From Scott Carlberg

We know the pandemic has made economic life more difficult for many Americans. In fact, 41 percent of Americans now say that they would have a tough time managing an unexpected $250 emergency. (Source)

That’s the backdrop that sets the stage for decisions being made right now by lawmakers in the Carolinas and across the country. How about South Carolina?

Headlines about the pandemic – personal health, personal finances, the overall business environment – put a fiscal and moral leadership issue squarely front and center for each policymaker. We encourage legislators to keep in mind the current environment as they decide on Santee Cooper. Some facts:

The people:

The people in Santee Cooper’s service territory have been committed to pay billions of dollars for no productive use. $3.5 billion in carrying costs for the debt is estimated to be needed. This is on top of the debt owed now and paid in the past. These are the same people who might have trouble handling a $250 emergency.

Berkeley County has a 12.8 percent poverty rate and $56,697 average income. (Source) (Note that these numbers were measured ahead of the pandemic.)

Georgetown County has an 18.7 percent poverty rate and $46,967 average income.  (Source)

Horry County has a 17 percent poverty rate and $49,047 average income. (Source)

“450,000 plus people had been in need of some kind of relief.” (Source)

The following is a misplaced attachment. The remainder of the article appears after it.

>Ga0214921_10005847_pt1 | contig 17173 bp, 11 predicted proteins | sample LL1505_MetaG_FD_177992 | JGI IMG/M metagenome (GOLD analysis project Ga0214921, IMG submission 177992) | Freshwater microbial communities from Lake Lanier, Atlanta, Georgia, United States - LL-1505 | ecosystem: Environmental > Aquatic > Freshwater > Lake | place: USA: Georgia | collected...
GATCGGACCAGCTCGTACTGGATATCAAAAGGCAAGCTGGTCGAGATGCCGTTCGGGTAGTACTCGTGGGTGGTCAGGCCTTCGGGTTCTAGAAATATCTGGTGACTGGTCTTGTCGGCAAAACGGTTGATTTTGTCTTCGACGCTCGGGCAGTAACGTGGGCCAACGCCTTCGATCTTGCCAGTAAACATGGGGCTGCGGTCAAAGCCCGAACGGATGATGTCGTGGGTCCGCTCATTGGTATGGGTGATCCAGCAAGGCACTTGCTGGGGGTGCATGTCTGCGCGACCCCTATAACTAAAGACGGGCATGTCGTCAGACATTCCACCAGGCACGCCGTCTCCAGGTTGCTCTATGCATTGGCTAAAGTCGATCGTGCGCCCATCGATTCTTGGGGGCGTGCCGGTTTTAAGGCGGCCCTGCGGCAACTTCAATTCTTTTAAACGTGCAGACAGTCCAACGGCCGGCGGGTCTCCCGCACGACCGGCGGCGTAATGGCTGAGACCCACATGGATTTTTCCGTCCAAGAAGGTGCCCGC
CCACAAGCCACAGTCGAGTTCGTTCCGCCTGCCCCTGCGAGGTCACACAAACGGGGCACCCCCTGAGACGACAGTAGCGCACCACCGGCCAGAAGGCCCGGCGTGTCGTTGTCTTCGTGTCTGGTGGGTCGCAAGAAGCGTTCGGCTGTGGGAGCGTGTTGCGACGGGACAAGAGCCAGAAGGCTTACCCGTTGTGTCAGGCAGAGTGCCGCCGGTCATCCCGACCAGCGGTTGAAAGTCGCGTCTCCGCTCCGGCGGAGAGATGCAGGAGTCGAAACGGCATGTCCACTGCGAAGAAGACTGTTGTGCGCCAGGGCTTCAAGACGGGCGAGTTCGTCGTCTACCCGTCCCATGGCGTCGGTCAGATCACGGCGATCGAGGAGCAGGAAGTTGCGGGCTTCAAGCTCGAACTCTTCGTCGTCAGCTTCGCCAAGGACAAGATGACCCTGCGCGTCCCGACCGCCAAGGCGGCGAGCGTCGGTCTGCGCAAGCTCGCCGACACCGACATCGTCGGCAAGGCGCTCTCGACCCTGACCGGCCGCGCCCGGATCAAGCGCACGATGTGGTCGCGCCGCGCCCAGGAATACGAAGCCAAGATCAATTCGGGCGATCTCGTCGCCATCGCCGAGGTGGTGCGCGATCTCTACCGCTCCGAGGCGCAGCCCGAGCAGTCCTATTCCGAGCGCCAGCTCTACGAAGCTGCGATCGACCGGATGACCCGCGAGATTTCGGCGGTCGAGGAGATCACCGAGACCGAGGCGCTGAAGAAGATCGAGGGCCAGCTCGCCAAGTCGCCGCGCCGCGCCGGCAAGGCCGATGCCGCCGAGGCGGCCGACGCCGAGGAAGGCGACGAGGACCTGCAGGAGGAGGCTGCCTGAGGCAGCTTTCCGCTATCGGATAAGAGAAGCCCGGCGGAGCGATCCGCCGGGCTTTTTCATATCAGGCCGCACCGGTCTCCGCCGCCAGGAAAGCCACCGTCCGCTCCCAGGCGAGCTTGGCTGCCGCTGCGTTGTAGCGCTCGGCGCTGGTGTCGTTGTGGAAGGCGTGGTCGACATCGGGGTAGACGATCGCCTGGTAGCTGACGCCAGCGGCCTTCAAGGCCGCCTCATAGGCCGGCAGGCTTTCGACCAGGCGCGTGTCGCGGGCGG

The economy:

In South Carolina, “The state’s budget forecasters on Friday (5/8) reported that money coming into the state for the month of April was down — about $400 million, or nearly 43%.” The Legislature gets a snapshot on May 14 of the damage on the state’s revenue.

Tourism is a $24 billion industry in South Carolina and, get ready, the pandemic will take “annual revenue from travel back to the level it was at about two decades ago in 2000 and 2001.” (Source)

“Housing advocates across South Carolina worry that as the spread of the novel coronavirus continues, a cascading effect from event cancellations and a slower economy could lead to more evictions.” (Source)

“Virus makes $10B budget passed by SC House mostly moot.” (Source)

“Research economist Joseph Von Nessen at the Darla Moore School of Business at the University of South Carolina said that businesses that rely on ‘in-person’ interactions could lay off 20% of their employees because of the coronavirus pandemic.” (Source)

The question:

Does the ultimate need to move Santee Cooper out of the state portfolio get any clearer? … to-de-risk this fiscal problem for South Carolina and customers?

With a once in a generation crisis the General Assembly can show its courage. This is a chance to live the promises we picked up from their campaign sites:

  • “I will continue to work to ensure our state government finds ways to be more efficient…”
  • “It’s time to reject showmanship and work on the issues…”
  • “I believe more government is not the answer.”
  • “Conservative, common sense solutions.”
  • “…an outspoken fighter against the good ole boy politics…”

With the loud and clear warnings, and the ability to eliminate the financial risks posed by Santee Cooper, why would policymakers not sell the utility to protect the finances of its citizens?